Mon, Sep 19, 2011 - Page 3 News List

US museum aims to get Taiwanese fighter aloft again

Staff Writer, with CNA, HILLSBORO, OREGON

A decommissioned Lockheed F-104G Starfighter is shown at the US Classic Aircraft Aviation Museum’s restoration shop in Hillsboro, Oregon, on Saturday.

Photo: CNA

It will take at least another year for a decommissioned Taiwanese Lockheed F-104G Starfighter sent to the US Classic Aircraft Aviation Museum in Hillsboro, Oregon, in 2006 to take to the skies again.

Unlike most museums that display aircraft models, the nonprofit museum is dedicated to repairing classic military aircraft and emphasizes “dynamic preservation,” which includes restoration.

The museum has restored a MiG-17 fighter, and when the F-104G Starfighter from Taiwan was transported to the US amid great fanfare in 2006, the hope was it would be ready to take off in 2008.

However, despite investing more than 1,500 hours in fixing the plane, another 12 to 18 months will be needed before the plane can fly again, museum director Doug Donkel said. It will also have to get permission from the US Federal Aviation Association before resuming flights, he said.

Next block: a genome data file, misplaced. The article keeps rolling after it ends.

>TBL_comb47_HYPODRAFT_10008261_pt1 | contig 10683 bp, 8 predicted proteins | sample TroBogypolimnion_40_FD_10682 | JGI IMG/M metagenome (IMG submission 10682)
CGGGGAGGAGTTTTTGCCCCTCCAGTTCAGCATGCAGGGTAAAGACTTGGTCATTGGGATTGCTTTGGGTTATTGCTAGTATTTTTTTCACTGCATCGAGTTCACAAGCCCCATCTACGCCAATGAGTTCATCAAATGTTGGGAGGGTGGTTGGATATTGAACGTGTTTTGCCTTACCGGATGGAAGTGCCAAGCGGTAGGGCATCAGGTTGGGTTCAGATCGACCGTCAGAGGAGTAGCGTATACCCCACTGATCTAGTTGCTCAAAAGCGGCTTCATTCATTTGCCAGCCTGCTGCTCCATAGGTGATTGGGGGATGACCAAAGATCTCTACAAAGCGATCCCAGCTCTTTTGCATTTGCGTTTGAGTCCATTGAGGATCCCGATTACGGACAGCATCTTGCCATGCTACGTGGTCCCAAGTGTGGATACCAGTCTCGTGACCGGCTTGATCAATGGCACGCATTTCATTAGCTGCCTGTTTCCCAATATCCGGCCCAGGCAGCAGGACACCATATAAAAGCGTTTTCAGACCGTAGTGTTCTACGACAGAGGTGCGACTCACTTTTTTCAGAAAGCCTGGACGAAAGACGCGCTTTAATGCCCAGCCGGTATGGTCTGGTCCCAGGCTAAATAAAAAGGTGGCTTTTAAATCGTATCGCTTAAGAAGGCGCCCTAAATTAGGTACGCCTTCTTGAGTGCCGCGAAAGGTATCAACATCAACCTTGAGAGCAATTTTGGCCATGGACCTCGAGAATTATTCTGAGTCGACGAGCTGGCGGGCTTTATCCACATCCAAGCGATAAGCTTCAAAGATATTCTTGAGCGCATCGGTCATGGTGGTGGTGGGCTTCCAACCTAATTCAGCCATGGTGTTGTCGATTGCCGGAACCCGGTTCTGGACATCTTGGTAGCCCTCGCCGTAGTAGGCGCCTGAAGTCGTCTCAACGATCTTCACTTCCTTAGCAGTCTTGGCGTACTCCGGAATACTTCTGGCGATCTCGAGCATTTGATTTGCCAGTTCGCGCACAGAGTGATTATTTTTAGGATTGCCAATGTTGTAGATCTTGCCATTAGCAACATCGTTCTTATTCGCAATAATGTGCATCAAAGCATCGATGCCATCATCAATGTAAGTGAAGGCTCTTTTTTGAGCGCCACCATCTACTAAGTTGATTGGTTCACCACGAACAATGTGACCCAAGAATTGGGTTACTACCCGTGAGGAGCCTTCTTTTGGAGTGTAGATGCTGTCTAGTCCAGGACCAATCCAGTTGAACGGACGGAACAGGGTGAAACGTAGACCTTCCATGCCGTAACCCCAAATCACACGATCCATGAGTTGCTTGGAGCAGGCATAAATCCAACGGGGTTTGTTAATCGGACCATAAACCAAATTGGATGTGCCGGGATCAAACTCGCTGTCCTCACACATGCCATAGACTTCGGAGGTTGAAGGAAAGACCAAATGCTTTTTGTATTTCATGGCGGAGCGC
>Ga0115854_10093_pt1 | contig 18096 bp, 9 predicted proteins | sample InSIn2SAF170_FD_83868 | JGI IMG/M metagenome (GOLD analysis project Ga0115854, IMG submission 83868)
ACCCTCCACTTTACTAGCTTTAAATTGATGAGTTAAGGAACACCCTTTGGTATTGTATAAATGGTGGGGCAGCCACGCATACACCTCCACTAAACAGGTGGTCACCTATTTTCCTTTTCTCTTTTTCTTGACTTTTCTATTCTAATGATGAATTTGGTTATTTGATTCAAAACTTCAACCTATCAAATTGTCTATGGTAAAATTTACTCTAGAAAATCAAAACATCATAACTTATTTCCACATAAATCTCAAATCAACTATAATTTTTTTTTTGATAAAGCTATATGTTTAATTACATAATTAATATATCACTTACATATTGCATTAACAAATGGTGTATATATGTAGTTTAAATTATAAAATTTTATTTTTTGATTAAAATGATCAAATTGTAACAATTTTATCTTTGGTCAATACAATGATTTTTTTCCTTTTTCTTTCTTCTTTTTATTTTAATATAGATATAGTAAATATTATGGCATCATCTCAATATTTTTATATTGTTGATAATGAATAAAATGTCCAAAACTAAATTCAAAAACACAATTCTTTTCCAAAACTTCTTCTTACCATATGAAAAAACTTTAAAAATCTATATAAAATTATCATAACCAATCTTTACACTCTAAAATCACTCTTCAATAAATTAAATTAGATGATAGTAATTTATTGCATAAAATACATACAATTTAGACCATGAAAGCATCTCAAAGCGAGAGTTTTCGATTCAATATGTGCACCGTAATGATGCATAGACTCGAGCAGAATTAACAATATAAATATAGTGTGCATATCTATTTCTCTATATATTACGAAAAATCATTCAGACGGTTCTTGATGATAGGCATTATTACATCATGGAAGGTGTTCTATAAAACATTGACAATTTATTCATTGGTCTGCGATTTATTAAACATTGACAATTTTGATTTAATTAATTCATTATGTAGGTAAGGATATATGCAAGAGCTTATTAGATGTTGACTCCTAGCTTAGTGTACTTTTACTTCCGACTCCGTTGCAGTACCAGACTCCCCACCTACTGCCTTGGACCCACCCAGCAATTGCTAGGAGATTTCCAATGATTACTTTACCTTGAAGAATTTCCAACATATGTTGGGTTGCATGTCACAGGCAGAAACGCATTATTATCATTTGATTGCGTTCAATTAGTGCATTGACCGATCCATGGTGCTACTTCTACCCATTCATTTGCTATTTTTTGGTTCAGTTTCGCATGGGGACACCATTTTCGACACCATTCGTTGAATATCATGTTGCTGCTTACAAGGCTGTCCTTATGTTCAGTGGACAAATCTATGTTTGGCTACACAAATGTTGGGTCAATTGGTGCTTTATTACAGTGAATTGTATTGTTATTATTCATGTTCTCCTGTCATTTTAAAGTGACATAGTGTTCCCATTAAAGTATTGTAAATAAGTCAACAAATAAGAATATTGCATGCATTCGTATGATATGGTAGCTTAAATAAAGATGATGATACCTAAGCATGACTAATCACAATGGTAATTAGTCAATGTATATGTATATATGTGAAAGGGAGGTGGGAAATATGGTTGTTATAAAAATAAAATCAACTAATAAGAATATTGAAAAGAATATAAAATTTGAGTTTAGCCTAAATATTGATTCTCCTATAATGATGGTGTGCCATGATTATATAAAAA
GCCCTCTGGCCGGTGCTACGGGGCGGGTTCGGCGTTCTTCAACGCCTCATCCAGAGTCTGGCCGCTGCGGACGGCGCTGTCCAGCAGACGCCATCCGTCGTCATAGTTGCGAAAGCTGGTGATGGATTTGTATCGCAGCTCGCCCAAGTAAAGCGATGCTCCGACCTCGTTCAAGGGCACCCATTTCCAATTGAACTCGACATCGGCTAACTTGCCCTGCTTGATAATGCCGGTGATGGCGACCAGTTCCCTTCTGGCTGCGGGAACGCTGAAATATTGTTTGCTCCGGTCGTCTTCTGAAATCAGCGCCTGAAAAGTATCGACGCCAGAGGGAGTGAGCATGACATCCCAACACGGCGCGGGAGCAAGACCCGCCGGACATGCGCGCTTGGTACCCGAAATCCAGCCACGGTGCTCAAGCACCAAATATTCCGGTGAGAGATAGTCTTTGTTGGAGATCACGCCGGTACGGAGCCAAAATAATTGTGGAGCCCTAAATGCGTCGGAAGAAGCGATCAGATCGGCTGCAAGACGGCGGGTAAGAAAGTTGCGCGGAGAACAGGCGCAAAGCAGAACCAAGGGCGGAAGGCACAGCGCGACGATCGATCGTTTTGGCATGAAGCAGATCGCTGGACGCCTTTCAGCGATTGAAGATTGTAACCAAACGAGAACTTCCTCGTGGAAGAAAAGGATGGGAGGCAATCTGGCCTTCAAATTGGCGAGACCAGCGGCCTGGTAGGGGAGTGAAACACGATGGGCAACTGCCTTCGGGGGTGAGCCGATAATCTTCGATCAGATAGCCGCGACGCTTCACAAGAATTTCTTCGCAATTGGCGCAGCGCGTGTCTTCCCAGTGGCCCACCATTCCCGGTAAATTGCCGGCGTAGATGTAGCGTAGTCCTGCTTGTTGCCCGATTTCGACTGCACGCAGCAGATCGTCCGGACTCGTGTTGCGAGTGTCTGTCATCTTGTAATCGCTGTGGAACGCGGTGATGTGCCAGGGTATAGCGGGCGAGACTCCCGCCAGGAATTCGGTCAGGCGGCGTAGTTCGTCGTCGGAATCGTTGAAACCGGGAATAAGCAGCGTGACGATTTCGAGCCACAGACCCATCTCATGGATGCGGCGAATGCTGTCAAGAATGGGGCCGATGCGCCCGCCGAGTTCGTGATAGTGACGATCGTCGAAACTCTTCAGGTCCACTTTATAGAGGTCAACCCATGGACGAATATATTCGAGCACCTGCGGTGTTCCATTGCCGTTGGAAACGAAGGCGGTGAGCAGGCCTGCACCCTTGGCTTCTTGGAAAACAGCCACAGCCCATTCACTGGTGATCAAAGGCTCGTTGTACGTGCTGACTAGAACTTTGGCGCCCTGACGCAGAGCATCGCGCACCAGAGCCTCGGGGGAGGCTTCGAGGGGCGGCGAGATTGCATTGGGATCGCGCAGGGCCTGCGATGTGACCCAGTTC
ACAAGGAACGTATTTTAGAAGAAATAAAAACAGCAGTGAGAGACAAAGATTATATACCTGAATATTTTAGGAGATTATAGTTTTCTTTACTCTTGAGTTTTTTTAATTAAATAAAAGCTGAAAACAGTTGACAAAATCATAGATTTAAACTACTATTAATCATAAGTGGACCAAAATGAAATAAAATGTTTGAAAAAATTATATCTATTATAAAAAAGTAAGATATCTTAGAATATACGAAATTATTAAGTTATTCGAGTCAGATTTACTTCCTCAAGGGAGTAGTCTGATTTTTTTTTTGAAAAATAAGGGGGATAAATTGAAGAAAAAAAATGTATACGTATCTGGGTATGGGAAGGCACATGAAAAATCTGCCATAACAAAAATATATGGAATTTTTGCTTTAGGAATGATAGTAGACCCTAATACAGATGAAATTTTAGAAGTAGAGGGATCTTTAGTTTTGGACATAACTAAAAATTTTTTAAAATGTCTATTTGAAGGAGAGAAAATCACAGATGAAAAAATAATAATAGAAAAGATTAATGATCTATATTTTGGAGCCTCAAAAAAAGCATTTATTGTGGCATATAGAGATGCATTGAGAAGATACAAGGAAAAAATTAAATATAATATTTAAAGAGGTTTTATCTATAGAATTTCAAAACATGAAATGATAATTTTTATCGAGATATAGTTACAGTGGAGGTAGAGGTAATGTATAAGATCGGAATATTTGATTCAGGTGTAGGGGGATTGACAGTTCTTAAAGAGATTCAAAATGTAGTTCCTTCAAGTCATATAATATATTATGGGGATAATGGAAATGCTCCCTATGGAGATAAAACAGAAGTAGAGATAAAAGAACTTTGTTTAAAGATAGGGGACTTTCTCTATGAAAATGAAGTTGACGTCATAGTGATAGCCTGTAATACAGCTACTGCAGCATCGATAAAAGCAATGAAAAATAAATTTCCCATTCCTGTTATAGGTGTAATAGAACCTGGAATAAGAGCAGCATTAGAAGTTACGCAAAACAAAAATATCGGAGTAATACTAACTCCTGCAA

Repairs on the plane are about 90 to 95 percent completed, museum founder Roger Kelsay said.

The aircraft’s hydraulic system, electric power system and landing gear were all overhauled. The restoration project has been hindered by a lack of certain critical components. The museum has not been able to acquire afterburners from Taiwan’s air force and is having difficulty finding experienced maintenance people.

“Our [hope is] that maybe President Ma [Ying-jeou (馬英九)] can support us on this project, too, to help us get the remaining components that we need to get this thing flying,” Kelsay said. “It is hard to find knowledgeable people that know a lot about the F-104.”

“We have a gentleman from Taiwan that’s come over and helped us several times and we’re hoping to get him back again,” he said.

A retired sergeant major from the Taiwanese air force has been assisting with the museum’s F-104G repairs over the past few years, often spending two to six months in Oregon at a time.

Rebuilding planes does not come cheaply. The museum has had to procure aircraft components from around the world and between the US$15,000 that a generator can cost and high freight expenses, the bills add up.

So how much has been spent on the F-104G project?

“More than I want to tell,” Kelsay said with a laugh.

Although restoring planes is an expensive hobby, Kelsay, a retired US Air Force pilot with a special affinity for Starfighters, says preserving aircraft is his passion.

“It’s a passion, so passion doesn’t always make economic sense,” he said.

The F-104G Starfighter in Oregon was designed by the US firm Lockheed and produced by Canadair. It was sold to Denmark and then obtained by Taiwan in 1987 in exchange for an F-5A aircraft.

After being decommissioned, it was handed over to Feng Chia University in Taichung in 1997. The school turned it over to the museum in 2006, according to a press release issued by the school when the transfer was announced.

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